A reader sent me this link from the April 2, 2012, edition of the Oil and Gas Journal which explores the maximum production rate of the Bakken.
I don't recall seeing this article, and if I did, I don't recall posting/linking it.
It's a very good article. These are the kinds of links that "break early and break often" so you may want to look at it now before the link breaks.
This is an inconvenient truth, something some readers have reminded me:
The significance of well saturation is the effect on average well production rates. When well saturation occurs, new well drainage areas and new well production rates decrease. This in turn creates an increase in the number of additional wells required to maintain a given production level. At some point, the treadmill created by monthly well production declines is moving too fast for the economics of new well development to keep pace and field production begins to decline.The linked article makes this interesting observation:
For continuous shale oil fields such as the North Dakota Bakken, the decline rate may not be as steep as those experienced in conventional reservoir oil fields. Upon well saturation of the development area with four wells/sq mile, E&P companies will continue to perform well refracs and drill infill wells as long as well economics are positive.And concludes with this:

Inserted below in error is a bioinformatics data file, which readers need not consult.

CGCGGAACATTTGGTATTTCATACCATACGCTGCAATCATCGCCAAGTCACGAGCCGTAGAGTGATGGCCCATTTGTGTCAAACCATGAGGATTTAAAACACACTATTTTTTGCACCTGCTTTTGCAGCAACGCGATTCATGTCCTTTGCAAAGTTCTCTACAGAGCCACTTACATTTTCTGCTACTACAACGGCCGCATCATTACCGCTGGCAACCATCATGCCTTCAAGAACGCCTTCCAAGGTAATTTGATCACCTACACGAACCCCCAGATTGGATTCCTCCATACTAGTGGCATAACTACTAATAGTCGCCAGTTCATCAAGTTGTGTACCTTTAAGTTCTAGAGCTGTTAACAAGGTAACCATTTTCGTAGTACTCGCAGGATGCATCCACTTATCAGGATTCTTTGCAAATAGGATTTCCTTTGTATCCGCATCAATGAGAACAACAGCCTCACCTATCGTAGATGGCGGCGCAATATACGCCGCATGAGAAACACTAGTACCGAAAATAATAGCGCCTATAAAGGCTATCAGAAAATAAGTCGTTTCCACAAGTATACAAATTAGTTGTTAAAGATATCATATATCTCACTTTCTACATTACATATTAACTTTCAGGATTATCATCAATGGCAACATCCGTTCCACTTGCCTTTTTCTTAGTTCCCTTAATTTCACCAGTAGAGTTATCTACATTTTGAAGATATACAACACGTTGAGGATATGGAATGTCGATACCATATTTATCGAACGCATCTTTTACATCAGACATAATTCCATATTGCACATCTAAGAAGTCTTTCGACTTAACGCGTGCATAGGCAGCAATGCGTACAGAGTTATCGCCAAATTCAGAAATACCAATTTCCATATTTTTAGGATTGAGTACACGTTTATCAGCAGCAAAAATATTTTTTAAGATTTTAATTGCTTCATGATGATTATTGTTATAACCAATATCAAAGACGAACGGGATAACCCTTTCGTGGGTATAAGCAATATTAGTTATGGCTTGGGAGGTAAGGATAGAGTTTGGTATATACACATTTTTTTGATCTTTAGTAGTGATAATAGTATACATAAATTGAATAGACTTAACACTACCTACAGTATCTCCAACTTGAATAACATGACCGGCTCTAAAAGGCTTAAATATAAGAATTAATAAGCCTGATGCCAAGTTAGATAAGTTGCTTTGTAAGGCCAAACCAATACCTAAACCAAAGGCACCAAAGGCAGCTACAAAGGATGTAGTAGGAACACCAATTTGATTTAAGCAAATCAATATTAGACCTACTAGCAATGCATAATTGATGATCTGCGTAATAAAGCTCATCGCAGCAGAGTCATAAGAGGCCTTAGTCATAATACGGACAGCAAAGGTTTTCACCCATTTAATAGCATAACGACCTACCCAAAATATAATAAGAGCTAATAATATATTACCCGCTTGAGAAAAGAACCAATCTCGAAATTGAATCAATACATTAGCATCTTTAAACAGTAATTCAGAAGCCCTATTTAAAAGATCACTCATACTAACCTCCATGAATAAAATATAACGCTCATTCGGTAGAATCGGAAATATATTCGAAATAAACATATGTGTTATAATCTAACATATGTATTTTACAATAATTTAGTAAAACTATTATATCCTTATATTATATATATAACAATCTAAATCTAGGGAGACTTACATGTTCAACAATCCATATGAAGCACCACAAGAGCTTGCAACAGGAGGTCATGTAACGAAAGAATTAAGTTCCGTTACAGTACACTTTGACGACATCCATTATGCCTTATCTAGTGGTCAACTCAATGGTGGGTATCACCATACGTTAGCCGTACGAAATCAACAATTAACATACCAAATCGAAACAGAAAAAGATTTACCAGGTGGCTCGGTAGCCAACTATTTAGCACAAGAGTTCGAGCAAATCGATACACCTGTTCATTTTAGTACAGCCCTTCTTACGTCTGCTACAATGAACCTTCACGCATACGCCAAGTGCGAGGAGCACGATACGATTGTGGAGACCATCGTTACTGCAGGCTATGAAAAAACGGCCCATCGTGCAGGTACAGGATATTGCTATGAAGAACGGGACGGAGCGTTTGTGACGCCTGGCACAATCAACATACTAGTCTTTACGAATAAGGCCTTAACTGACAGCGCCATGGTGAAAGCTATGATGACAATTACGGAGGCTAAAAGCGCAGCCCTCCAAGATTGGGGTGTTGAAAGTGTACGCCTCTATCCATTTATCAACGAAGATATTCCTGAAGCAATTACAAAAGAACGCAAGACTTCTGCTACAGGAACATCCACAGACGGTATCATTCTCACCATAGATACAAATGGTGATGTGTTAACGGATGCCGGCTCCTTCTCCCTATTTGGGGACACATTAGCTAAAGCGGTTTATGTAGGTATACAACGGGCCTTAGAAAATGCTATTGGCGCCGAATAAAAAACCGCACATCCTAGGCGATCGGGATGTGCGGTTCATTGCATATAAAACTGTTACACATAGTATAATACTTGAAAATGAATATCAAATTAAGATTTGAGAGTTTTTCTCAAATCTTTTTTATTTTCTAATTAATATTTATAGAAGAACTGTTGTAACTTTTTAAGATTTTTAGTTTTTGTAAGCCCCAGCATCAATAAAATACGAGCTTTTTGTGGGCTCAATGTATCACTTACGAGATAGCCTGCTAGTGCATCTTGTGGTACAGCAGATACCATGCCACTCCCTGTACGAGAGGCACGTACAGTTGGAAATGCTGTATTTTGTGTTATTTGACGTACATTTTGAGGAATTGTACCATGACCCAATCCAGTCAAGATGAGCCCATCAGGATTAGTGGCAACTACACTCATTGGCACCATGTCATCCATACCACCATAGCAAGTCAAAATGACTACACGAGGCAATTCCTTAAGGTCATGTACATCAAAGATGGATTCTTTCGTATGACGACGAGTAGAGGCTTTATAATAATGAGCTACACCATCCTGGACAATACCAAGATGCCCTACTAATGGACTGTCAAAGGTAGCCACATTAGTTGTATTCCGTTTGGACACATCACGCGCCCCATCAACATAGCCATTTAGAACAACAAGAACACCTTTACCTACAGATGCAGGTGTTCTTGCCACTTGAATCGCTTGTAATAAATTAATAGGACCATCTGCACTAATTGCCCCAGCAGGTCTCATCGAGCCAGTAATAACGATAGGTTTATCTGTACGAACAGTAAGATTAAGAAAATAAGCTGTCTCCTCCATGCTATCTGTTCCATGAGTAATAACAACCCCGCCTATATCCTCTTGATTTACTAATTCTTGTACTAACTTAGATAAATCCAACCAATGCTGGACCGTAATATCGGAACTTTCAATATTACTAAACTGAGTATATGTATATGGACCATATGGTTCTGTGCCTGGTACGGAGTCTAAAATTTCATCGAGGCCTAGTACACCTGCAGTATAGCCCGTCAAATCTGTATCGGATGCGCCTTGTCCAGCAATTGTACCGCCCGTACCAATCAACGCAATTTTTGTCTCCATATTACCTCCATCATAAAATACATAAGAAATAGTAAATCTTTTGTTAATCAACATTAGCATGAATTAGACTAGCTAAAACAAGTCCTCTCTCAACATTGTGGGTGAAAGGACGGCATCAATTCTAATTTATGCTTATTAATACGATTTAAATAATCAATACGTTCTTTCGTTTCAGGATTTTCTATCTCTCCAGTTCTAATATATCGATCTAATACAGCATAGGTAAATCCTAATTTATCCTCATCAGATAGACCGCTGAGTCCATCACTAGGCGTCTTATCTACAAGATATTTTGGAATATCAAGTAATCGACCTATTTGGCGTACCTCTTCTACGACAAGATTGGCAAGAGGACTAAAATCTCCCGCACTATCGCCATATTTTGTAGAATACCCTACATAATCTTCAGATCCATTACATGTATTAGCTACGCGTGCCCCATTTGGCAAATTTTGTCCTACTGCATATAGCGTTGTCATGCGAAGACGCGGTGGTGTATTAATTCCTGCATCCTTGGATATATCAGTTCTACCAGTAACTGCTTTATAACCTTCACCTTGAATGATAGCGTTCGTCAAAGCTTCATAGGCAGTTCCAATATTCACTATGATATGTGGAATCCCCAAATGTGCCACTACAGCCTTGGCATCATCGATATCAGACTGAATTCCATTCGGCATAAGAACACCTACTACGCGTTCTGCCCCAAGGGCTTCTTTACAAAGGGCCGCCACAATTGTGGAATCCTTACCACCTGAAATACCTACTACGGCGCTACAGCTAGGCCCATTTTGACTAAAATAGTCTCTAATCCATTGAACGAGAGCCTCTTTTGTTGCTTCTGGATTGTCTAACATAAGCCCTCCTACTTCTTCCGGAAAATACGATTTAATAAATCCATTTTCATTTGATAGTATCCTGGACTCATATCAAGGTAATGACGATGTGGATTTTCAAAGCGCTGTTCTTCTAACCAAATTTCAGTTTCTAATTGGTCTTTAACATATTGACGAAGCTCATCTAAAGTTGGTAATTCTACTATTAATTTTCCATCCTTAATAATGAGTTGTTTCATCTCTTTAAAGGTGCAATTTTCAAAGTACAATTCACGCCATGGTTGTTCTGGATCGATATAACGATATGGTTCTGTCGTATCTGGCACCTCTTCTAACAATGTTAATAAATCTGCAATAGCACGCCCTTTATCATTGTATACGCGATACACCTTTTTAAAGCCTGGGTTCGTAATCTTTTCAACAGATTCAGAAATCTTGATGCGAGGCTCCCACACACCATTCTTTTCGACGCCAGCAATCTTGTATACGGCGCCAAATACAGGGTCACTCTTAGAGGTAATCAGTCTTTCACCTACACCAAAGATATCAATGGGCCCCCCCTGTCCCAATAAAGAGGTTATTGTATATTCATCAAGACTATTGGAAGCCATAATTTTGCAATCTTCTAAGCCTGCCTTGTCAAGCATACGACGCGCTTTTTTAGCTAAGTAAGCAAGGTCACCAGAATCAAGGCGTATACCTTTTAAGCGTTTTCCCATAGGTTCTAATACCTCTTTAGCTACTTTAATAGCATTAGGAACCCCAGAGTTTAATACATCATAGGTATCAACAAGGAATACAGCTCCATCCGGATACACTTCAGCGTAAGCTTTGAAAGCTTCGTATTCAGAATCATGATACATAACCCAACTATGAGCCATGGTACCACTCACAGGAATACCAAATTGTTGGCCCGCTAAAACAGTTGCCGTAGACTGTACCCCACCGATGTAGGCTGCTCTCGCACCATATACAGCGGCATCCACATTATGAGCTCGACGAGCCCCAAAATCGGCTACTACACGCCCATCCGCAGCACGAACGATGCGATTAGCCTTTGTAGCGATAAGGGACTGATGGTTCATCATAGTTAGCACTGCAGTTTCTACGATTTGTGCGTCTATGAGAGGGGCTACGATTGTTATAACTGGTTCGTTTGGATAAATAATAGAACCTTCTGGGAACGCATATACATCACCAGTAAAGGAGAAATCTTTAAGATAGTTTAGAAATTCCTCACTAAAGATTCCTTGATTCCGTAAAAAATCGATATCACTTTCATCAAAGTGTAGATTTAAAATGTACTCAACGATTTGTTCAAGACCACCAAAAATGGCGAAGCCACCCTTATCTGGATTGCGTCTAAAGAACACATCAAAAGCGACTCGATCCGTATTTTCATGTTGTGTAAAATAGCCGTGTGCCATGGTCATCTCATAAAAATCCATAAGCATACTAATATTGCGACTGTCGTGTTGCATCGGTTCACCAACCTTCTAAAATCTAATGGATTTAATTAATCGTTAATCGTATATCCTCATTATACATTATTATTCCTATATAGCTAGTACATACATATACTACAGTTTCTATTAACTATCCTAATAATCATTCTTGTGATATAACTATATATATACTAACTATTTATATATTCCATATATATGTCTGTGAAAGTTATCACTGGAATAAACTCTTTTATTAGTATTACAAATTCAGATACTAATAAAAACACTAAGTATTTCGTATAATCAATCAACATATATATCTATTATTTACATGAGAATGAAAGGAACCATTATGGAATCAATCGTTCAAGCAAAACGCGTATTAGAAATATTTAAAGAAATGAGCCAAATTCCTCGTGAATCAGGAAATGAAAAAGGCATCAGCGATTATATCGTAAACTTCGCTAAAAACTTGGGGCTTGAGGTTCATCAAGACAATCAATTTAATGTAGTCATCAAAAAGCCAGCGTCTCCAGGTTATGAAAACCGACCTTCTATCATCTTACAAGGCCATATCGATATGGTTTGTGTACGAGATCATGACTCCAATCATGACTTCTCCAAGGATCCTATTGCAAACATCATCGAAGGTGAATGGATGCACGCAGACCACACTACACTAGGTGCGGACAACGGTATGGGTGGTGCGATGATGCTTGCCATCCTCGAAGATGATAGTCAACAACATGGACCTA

In conclusion, the findings suggest that the North Dakota Bakken has the potential to realize an oil production rate of 1.5 million b/d even if the average well production rate is reduced by 25% and the well development area is reduced by 10%. A 2 million b/d oil production rate may be achievable if the well development area is 12,000 sq miles and the average EUR of 500,000 bbl/well holds for the total well development area.So, we'll see.
The North Dakota Bakken will very likely surpass Prudhoe Bay as the nation's largest oil field. This is a major development for US oil production since as recently as 2008 the US Geological Survey placed the Bakken's technically recoverable oil resource base at about 4 billion bbl.
Note: search the blog for "Red Queen." Here is a particularly relevant "Red Queen" post.